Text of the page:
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An exploration of creativity shines hope into the world!

Journey with us into how creativity is explored and how it is applied in context to real-world issues impacting students.

Katie Kroeger

ISDenver 8th-grade learners recently embarked on a journey to define creativity. And when I was invited by my colleagues to see the outcome firsthand, you better believe I jumped at the opportunity. What I witnessed had my jaw on the floor. As a prospective ISDenver parent, I want to give you a glimpse into the brilliant work our Middle School learners are involved in every day.

My colleague and our Middle Years Programme Coordinator, Lauren Cantor, helped me understand the context of the project.

Spearheaded by our Language & Literature Subject Lead, Leah Yates, and in further collaboration with L&L teacher Tricia Holloway, our 8th graders were asked to explore the statement of inquiry: Creators can, by developing a unique context, compel the audience to consider new perspectives and question our socially constructed belief systems. One of their tasks was to first research and defend their own definition of creativity. Part of their research was based on interviewing a variety of community members, including parents and administration, on how creativity shows up in their lives. Then, they explored how creativity fuels creators around us, from artists to doctors, musicians to activists, entrepreneurs to engineers.

Creativity Quote



Next, things got pretty cool. Students took their research and the definition of creativity they created to Identify a belief or belief system that they feel passionately about changing through constructing a creative piece through the medium of their choice. And the outcomes? Wow. Jaw dropping.

Through the structure of a gallery walk, students presented their pieces including: poetry, visual arts, short films, sculpture, and painting to reflect the need for a change in belief system. It was humbling to speak with students about how their pieces evoked change. Some of their belief systems included speaking up about racism, sexism, homophobia, climate change, marginalized populations, and finding one’s voice.

Students were asked to critique their work in a formal writing piece through which they had to analyze and evaluate their own pieces, including how they were able to convey a message through their visual presentation.

The following excerpts are from student presentations and / or self-critiques. They are humbling examples of how this project has promoted students to see how each of us have the responsibility to reflect on our role in promoting stronger communities.

Building acceptance in the face of tremendous social pressure
One student wrote a compelling poem titled, ‘When Society Lies’ to express how “Society is expecting people to have a perfect balance of following the standards and not following them. The poem also mentions that people who don't conform, ‘those of us undefined by these rules’ are erased and excluded from society. When the author uses ‘us,’ it can be connected to trans and non-binary people, people who do not fit some of the standards. This is especially apparent when the author writes, ‘We have no rules, no guidelines to follow, / But yet we are still boxed in by those trying to eradicate us”.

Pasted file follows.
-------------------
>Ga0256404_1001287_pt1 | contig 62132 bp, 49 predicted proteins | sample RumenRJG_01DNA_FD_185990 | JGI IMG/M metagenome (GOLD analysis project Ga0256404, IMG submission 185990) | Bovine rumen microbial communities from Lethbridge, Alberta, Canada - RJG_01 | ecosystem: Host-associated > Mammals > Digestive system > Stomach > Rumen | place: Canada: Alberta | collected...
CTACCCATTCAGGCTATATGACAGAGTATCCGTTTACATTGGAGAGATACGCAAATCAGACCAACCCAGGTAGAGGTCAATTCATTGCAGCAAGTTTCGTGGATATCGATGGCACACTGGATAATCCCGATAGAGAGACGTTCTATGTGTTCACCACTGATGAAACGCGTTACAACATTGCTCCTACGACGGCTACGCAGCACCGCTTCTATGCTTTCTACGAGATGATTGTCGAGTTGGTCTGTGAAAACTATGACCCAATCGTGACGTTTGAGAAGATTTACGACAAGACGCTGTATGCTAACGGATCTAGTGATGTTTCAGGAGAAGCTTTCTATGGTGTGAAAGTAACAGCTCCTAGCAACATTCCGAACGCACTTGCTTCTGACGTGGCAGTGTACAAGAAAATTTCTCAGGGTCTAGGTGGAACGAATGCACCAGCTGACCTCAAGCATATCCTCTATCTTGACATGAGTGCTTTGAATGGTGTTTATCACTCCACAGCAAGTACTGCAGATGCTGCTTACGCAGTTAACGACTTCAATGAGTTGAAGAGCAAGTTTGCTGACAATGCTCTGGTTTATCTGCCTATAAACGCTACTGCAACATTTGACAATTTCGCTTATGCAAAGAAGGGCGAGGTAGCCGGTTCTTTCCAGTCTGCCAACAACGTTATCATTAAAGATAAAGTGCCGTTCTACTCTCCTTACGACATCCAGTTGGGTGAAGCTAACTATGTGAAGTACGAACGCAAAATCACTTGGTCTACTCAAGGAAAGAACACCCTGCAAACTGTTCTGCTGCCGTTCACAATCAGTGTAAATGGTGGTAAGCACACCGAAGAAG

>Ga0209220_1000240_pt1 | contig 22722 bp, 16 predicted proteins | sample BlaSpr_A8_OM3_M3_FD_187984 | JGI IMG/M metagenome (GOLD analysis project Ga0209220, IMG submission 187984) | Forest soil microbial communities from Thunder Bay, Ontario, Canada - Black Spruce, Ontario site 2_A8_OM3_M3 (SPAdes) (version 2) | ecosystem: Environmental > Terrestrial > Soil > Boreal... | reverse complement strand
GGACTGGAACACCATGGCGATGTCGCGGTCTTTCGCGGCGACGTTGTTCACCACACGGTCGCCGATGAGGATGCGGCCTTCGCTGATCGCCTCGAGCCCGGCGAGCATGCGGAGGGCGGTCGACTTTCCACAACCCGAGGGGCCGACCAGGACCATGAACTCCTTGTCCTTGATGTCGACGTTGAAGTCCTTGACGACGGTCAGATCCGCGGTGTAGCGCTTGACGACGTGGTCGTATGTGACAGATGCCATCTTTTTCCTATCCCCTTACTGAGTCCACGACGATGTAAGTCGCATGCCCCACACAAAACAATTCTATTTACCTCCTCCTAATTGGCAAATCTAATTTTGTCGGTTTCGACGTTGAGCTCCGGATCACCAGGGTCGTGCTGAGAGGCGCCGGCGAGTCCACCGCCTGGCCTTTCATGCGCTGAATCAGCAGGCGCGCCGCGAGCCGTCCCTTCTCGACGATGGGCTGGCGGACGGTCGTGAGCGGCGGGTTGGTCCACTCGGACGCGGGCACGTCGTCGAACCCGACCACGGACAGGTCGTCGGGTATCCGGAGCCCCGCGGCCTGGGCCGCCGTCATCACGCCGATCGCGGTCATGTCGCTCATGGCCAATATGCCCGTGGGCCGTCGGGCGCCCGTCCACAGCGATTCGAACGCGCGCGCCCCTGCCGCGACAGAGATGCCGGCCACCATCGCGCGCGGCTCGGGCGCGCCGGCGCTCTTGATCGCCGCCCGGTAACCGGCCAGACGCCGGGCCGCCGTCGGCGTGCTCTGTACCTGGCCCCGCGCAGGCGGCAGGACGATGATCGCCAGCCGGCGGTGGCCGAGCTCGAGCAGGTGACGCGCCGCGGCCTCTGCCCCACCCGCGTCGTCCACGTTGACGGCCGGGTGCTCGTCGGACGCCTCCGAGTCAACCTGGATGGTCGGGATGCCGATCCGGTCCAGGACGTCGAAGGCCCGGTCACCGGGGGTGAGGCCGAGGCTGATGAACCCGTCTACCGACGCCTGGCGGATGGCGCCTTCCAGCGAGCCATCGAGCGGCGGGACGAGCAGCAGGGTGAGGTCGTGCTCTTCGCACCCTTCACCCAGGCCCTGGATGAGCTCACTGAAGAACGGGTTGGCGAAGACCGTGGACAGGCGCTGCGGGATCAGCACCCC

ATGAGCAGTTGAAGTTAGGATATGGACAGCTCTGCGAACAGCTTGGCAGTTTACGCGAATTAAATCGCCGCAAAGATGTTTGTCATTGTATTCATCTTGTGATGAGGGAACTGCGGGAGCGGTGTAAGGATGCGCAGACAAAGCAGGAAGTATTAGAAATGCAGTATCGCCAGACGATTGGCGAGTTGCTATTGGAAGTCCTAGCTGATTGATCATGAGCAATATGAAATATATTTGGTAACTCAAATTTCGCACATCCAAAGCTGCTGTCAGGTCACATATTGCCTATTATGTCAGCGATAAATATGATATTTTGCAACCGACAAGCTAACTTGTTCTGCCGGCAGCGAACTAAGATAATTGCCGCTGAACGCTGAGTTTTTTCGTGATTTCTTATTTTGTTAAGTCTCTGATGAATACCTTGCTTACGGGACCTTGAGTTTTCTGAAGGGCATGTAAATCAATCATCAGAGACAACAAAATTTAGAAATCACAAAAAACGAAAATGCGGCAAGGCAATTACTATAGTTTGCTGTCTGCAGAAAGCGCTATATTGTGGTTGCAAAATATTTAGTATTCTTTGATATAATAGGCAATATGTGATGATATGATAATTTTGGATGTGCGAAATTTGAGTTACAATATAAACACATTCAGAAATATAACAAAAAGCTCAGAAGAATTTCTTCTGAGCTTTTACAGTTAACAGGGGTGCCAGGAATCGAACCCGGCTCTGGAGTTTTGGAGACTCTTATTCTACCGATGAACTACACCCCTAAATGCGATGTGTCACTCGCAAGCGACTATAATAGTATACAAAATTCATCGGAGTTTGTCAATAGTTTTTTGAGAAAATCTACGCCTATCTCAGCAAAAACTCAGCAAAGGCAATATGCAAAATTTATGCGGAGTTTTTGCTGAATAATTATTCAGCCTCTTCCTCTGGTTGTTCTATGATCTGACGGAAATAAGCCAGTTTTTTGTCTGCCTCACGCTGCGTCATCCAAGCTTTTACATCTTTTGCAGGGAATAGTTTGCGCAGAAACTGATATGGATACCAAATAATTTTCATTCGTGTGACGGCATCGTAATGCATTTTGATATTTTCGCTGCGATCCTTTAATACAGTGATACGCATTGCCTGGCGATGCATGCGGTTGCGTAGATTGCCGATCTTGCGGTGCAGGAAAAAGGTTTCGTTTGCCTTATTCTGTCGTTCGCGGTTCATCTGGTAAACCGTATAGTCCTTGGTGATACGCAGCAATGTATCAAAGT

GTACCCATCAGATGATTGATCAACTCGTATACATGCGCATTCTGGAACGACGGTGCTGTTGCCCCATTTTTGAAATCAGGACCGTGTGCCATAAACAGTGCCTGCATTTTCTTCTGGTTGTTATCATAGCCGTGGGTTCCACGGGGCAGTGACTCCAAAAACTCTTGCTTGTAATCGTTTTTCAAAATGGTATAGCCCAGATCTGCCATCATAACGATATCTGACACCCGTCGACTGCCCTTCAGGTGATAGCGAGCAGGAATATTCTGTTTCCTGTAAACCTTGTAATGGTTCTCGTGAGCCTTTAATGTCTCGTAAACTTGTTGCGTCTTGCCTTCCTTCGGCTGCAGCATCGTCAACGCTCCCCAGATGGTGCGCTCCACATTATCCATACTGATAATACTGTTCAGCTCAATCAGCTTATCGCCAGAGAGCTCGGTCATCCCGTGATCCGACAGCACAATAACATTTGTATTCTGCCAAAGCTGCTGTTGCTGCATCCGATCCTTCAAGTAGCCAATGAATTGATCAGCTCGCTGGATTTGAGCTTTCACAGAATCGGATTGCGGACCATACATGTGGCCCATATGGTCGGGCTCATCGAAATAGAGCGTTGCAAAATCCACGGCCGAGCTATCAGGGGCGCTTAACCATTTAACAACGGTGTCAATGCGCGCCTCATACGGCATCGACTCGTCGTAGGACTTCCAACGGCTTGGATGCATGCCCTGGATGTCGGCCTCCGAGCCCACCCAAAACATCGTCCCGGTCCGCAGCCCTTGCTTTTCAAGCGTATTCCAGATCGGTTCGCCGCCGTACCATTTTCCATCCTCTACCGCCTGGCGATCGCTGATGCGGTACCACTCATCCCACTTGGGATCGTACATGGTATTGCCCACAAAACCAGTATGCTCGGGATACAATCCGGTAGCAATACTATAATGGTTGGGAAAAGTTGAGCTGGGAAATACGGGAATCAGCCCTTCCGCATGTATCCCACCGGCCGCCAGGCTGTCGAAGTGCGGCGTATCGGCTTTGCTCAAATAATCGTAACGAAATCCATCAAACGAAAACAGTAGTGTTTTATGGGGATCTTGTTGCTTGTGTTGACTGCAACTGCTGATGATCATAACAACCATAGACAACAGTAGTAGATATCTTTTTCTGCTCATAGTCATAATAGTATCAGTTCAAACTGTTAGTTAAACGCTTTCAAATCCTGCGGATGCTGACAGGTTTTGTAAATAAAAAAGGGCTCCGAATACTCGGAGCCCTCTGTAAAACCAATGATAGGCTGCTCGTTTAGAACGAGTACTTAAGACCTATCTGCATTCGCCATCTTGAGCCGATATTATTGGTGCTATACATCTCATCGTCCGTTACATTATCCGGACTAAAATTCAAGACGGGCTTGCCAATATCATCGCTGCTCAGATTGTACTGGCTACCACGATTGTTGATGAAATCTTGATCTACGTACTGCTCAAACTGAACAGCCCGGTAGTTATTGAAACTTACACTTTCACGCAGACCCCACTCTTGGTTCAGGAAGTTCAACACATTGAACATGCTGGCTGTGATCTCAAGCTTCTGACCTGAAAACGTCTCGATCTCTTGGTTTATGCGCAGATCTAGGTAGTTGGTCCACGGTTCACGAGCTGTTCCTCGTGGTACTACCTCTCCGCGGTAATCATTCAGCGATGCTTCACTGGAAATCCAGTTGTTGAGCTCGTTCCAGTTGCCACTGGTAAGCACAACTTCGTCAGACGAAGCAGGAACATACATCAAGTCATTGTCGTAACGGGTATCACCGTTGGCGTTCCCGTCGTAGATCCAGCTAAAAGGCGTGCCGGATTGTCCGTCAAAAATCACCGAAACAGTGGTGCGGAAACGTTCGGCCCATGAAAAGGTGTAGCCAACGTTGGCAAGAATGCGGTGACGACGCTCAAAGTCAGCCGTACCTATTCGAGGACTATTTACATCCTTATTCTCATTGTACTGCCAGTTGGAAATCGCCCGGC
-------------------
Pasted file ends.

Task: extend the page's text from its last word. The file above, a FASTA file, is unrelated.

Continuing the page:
Challenging Racism
Another student created a gingerbread scene “to portray how racial segregation still plays a big role in your lives… Racial segregation is still a massive issue in the US. Although we are equals, some people still treat others as though they are merely objects, garbage to throw away."

Exposing Anti-Immigrant Myths
Imagine a delicately crafted mandala of yarn that symbolizes “the Mexican flag colors at the heart of this piece, followed by a black barrier. This section of black yarn represents all of the fences that we must push over in order to lead the people into a brighter future.” The artist's critique deeply reflected their understanding and belief in how so much of American land has been colonized and to show the importance of “The bias that must be strongly overcome is the mistaken ‘first- come-first-serve’ attitude directed at the immigrants who move into the United States. These attitudes are based on a few central ideas; priority, resources, and overall discrimination.”

Shattering Stereotypes
The poem ‘Then decide,’ brings awareness to how to break down stereotypes, exploring “a clear message about Romanian stereotypes. Immediately, you can see the purpose of the poem: Highlighting the misguided perception of Romanians based on stereotypes, without inquiry or knowledge,” The poem then travels to a place of hope, in which the author writes, ““Book a trip, even a virtual one : Cook a recipe: sarmale, polenta, or mici, : Find Brâncuși´s sculptures at MoMa in New York.” Their critique explains that the poem would not be the same without a fix, a call to action. By doing this, the author filled this poem with positivity and something to look forward to.

Fighting New with Old
Ponder a collage of juxtaposing images from World War II propaganda, with more recent propaganda reflecting a polarized political climate. The student writes, “To conclude, the influence of power, and the influence of propaganda destroys communities in every possible example, and we need to do everything we can to stop it from happening.”

Lauren said, "When thinking about what it means to foster students who are globally-minded, reflective, and compassionate, the essence of creativity lies at the root. Poet Laureate Amanda Gorman writes, 'For there is always light, if only we’re brave enough to see it. If only we’re brave enough to be it.' Through the lens of creativity, our students have reflected tremendous bravery in using their voices to actively be the light that our world desperately needs."

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